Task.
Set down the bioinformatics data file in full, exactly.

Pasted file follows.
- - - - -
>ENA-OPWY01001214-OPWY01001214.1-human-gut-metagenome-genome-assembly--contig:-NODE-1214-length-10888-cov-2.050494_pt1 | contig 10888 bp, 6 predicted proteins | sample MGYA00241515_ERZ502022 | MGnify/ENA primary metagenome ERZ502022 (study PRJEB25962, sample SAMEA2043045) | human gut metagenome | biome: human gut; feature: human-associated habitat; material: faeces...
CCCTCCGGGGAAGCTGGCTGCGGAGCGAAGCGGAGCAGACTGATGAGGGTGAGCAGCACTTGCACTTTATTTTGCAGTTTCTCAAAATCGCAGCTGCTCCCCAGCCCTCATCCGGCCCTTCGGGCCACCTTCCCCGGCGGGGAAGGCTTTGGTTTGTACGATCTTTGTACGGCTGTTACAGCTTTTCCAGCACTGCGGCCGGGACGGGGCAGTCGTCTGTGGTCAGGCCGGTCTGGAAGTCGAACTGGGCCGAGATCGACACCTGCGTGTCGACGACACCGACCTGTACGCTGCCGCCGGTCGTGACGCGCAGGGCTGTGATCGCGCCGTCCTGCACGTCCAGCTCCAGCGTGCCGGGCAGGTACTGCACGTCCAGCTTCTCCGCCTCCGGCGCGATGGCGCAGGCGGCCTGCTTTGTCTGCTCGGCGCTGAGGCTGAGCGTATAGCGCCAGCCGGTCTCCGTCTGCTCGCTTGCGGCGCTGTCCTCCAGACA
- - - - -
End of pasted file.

>ENA-OPWY01001214-OPWY01001214.1-human-gut-metagenome-genome-assembly--contig:-NODE-1214-length-10888-cov-2.050494_pt1 | contig 10888 bp, 6 predicted proteins | sample MGYA00241515_ERZ502022 | MGnify/ENA primary metagenome ERZ502022 (study PRJEB25962, sample SAMEA2043045) | human gut metagenome | biome: human gut; feature: human-associated habitat; material: faeces...
CCCTCCGGGGAAGCTGGCTGCGGAGCGAAGCGGAGCAGACTGATGAGGGTGAGCAGCACTTGCACTTTATTTTGCAGTTTCTCAAAATCGCAGCTGCTCCCCAGCCCTCATCCGGCCCTTCGGGCCACCTTCCCCGGCGGGGAAGGCTTTGGTTTGTACGATCTTTGTACGGCTGTTACAGCTTTTCCAGCACTGCGGCCGGGACGGGGCAGTCGTCTGTGGTCAGGCCGGTCTGGAAGTCGAACTGGGCCGAGATCGACACCTGCGTGTCGACGACACCGACCTGTACGCTGCCGCCGGTCGTGACGCGCAGGGCTGTGATCGCGCCGTCCTGCACGTCCAGCTCCAGCGTGCCGGGCAGGTACTGCACGTCCAGCTTCTCCGCCTCCGGCGCGATGGCGCAGGCGGCCTGCTTTGTCTGCTCGGCGCTGAGGCTGAGCGTATAGCGCCAGCCGGTCTCCGTCTGCTCGCTTGCGGCGCTGTCCTCCAGACA